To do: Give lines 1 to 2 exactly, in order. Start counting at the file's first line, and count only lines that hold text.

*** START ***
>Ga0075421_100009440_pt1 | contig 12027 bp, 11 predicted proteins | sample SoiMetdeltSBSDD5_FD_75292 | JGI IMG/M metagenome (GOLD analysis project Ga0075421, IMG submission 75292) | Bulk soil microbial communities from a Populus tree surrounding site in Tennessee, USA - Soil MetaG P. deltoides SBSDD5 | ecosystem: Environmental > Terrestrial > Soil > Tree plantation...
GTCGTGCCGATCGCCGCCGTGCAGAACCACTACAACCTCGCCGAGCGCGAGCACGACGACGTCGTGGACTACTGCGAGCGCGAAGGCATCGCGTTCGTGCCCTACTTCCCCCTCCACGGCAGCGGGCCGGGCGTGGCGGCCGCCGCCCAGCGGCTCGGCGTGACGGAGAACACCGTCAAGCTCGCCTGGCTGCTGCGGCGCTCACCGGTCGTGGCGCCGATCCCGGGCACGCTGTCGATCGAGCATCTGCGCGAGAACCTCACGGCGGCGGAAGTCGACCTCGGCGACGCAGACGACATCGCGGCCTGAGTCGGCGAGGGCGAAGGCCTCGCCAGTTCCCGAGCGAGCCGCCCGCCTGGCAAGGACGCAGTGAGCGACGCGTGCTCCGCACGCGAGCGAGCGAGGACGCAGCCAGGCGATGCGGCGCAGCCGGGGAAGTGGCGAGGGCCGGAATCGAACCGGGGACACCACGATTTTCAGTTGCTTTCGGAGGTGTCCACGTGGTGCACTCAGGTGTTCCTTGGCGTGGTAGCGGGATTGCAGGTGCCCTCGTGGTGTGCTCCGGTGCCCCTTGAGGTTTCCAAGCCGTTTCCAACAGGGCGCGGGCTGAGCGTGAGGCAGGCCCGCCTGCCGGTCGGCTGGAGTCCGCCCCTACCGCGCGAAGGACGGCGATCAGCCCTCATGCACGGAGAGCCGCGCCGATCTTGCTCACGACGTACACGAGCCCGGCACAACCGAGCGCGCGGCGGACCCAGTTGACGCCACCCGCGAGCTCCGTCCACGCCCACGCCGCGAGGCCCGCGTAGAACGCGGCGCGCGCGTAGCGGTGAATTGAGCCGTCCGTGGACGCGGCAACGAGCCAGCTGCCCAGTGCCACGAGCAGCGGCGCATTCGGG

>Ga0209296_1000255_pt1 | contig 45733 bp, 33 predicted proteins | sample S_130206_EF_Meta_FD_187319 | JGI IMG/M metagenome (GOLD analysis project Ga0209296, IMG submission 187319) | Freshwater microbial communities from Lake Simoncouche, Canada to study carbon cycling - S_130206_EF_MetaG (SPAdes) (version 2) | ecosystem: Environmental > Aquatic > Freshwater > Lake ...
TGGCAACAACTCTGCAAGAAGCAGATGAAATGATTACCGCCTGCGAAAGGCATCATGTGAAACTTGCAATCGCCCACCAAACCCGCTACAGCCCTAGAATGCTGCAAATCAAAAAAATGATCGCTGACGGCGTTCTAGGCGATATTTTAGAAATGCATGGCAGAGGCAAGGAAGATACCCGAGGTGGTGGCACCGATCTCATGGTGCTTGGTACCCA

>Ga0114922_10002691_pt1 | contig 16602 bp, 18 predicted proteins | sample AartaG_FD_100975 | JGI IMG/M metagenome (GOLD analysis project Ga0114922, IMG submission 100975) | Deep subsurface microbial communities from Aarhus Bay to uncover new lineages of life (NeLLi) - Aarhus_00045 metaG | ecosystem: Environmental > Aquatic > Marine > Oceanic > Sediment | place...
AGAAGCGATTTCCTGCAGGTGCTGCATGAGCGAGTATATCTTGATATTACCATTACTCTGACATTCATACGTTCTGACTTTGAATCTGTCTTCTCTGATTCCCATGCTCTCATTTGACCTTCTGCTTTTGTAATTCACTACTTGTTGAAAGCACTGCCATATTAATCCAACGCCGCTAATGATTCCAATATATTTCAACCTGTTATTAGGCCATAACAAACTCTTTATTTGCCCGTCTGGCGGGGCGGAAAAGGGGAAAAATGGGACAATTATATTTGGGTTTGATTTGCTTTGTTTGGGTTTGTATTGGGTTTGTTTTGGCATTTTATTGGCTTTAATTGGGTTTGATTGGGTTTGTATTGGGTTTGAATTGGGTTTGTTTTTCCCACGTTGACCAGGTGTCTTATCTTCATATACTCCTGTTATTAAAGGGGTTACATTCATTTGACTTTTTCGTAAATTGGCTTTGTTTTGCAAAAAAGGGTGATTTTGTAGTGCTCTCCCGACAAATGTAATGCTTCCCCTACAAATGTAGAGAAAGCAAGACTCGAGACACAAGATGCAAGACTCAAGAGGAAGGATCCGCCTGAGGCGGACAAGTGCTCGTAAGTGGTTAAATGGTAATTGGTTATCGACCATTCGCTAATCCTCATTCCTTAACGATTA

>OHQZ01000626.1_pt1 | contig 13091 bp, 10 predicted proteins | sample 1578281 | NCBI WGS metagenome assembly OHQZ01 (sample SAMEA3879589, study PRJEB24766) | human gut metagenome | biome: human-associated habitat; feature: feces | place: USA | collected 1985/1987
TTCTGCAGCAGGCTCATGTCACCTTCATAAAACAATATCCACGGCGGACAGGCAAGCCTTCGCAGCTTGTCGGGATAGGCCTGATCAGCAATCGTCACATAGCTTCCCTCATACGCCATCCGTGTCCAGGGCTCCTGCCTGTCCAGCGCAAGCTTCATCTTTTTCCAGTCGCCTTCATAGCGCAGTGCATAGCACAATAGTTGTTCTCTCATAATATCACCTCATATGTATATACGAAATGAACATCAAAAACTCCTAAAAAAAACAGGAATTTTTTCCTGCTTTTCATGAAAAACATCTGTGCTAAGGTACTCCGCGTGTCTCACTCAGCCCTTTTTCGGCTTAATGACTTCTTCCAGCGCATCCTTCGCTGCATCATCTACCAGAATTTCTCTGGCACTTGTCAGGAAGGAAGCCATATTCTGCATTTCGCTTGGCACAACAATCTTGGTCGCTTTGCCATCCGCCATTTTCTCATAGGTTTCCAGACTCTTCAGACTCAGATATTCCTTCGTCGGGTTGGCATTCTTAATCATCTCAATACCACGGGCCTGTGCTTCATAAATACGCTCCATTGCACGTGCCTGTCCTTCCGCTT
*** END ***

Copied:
>Ga0075421_100009440_pt1 | contig 12027 bp, 11 predicted proteins | sample SoiMetdeltSBSDD5_FD_75292 | JGI IMG/M metagenome (GOLD analysis project Ga0075421, IMG submission 75292) | Bulk soil microbial communities from a Populus tree surrounding site in Tennessee, USA - Soil MetaG P. deltoides SBSDD5 | ecosystem: Environmental > Terrestrial > Soil > Tree plantation...
GTCGTGCCGATCGCCGCCGTGCAGAACCACTACAACCTCGCCGAGCGCGAGCACGACGACGTCGTGGACTACTGCGAGCGCGAAGGCATCGCGTTCGTGCCCTACTTCCCCCTCCACGGCAGCGGGCCGGGCGTGGCGGCCGCCGCCCAGCGGCTCGGCGTGACGGAGAACACCGTCAAGCTCGCCTGGCTGCTGCGGCGCTCACCGGTCGTGGCGCCGATCCCGGGCACGCTGTCGATCGAGCATCTGCGCGAGAACCTCACGGCGGCGGAAGTCGACCTCGGCGACGCAGACGACATCGCGGCCTGAGTCGGCGAGGGCGAAGGCCTCGCCAGTTCCCGAGCGAGCCGCCCGCCTGGCAAGGACGCAGTGAGCGACGCGTGCTCCGCACGCGAGCGAGCGAGGACGCAGCCAGGCGATGCGGCGCAGCCGGGGAAGTGGCGAGGGCCGGAATCGAACCGGGGACACCACGATTTTCAGTTGCTTTCGGAGGTGTCCACGTGGTGCACTCAGGTGTTCCTTGGCGTGGTAGCGGGATTGCAGGTGCCCTCGTGGTGTGCTCCGGTGCCCCTTGAGGTTTCCAAGCCGTTTCCAACAGGGCGCGGGCTGAGCGTGAGGCAGGCCCGCCTGCCGGTCGGCTGGAGTCCGCCCCTACCGCGCGAAGGACGGCGATCAGCCCTCATGCACGGAGAGCCGCGCCGATCTTGCTCACGACGTACACGAGCCCGGCACAACCGAGCGCGCGGCGGACCCAGTTGACGCCACCCGCGAGCTCCGTCCACGCCCACGCCGCGAGGCCCGCGTAGAACGCGGCGCGCGCGTAGCGGTGAATTGAGCCGTCCGTGGACGCGGCAACGAGCCAGCTGCCCAGTGCCACGAGCAGCGGCGCATTCGGG